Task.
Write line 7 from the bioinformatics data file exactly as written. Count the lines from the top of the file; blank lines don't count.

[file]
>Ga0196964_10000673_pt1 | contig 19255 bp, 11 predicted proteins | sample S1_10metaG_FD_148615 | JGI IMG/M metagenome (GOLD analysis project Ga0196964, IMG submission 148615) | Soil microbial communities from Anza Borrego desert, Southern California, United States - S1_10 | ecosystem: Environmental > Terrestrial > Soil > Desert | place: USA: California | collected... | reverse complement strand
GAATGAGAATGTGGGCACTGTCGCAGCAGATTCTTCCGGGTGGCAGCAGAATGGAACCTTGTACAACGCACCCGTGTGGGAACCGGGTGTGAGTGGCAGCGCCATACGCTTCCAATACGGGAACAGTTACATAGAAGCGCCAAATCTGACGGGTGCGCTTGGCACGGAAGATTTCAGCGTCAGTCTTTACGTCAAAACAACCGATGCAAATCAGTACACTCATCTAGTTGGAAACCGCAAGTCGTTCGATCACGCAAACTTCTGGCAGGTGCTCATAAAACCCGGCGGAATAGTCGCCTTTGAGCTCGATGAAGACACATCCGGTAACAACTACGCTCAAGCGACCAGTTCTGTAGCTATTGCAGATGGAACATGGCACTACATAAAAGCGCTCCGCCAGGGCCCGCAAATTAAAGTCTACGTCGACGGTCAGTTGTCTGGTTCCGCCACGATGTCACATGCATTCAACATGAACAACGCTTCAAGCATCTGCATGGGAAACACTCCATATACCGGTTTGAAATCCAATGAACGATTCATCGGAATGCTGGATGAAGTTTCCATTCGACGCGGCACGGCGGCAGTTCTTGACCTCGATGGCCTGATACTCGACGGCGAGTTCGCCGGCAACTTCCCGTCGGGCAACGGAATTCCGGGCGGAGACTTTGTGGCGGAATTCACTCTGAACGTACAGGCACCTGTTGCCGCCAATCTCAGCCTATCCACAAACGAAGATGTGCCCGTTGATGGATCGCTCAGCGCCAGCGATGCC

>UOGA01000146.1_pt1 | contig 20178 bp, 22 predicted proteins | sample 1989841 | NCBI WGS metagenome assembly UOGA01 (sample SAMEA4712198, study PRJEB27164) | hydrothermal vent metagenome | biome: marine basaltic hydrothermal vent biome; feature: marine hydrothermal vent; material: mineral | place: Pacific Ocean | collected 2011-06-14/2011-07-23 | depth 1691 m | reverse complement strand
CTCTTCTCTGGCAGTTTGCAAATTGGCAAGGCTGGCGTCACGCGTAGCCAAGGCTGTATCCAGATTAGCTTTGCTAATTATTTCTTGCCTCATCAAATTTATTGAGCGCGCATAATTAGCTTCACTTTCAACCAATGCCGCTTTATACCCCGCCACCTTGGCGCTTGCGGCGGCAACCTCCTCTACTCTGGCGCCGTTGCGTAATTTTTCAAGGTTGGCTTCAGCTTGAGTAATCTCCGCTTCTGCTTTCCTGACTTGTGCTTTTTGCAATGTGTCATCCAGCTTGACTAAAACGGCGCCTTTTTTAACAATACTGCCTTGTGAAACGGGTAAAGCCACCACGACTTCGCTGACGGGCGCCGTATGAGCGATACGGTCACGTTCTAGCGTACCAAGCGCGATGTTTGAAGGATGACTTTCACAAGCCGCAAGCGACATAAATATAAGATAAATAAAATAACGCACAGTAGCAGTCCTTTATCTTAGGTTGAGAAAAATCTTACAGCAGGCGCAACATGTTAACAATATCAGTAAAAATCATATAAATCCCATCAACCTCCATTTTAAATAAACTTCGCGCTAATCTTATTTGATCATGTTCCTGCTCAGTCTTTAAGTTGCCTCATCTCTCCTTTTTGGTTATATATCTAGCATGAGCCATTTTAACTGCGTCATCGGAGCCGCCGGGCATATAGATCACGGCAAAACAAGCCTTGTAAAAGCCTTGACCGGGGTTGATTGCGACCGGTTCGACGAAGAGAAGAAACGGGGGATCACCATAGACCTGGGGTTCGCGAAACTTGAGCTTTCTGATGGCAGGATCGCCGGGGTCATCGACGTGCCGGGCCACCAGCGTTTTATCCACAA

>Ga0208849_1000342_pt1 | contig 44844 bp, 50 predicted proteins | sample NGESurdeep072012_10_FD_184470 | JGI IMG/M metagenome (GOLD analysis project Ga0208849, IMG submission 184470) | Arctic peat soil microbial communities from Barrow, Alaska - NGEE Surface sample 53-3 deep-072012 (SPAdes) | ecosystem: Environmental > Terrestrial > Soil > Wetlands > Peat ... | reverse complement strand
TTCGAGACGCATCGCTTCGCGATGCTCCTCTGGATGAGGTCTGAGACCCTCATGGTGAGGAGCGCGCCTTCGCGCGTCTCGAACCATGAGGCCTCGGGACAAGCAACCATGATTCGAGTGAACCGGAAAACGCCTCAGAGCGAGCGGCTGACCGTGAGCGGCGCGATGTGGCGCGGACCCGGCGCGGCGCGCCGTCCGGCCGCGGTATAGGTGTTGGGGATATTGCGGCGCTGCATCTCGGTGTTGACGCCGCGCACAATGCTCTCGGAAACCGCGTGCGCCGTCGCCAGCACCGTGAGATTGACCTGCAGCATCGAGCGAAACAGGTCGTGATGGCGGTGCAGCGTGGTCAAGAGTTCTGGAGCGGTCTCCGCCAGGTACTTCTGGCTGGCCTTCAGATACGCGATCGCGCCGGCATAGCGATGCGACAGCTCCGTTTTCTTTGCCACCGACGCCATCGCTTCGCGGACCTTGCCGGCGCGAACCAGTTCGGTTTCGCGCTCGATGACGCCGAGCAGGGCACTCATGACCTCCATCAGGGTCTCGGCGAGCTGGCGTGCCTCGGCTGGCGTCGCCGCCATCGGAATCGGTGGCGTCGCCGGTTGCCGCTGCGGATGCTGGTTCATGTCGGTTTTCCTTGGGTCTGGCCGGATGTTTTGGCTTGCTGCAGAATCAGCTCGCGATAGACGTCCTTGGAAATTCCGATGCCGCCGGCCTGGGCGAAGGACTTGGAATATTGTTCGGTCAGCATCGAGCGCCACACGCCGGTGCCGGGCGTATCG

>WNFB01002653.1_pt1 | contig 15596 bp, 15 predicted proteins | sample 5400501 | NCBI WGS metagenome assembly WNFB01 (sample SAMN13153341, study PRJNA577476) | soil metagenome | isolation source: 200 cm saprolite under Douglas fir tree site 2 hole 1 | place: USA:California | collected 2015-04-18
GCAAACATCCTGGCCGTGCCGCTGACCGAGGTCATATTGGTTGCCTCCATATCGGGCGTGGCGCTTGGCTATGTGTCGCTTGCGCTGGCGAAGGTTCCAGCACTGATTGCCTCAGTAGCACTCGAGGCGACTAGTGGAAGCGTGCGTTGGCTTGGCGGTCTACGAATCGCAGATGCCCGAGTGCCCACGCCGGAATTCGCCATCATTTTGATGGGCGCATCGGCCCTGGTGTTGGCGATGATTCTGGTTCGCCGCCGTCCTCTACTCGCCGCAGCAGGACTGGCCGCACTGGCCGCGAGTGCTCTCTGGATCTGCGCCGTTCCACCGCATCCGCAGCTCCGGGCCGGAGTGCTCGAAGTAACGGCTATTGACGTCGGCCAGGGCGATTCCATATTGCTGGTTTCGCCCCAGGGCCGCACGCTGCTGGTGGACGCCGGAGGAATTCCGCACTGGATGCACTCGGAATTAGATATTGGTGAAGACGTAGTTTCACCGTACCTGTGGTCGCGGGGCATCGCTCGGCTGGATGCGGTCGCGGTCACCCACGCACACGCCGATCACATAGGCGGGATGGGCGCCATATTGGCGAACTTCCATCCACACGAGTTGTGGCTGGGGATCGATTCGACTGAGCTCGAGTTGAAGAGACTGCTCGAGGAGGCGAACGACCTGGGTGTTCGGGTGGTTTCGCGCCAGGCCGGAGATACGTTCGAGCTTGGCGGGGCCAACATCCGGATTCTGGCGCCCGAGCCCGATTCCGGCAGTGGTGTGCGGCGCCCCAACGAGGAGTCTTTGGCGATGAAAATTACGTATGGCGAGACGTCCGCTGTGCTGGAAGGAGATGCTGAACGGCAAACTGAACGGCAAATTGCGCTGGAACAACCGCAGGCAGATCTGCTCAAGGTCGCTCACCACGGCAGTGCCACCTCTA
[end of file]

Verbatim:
>WNFB01002653.1_pt1 | contig 15596 bp, 15 predicted proteins | sample 5400501 | NCBI WGS metagenome assembly WNFB01 (sample SAMN13153341, study PRJNA577476) | soil metagenome | isolation source: 200 cm saprolite under Douglas fir tree site 2 hole 1 | place: USA:California | collected 2015-04-18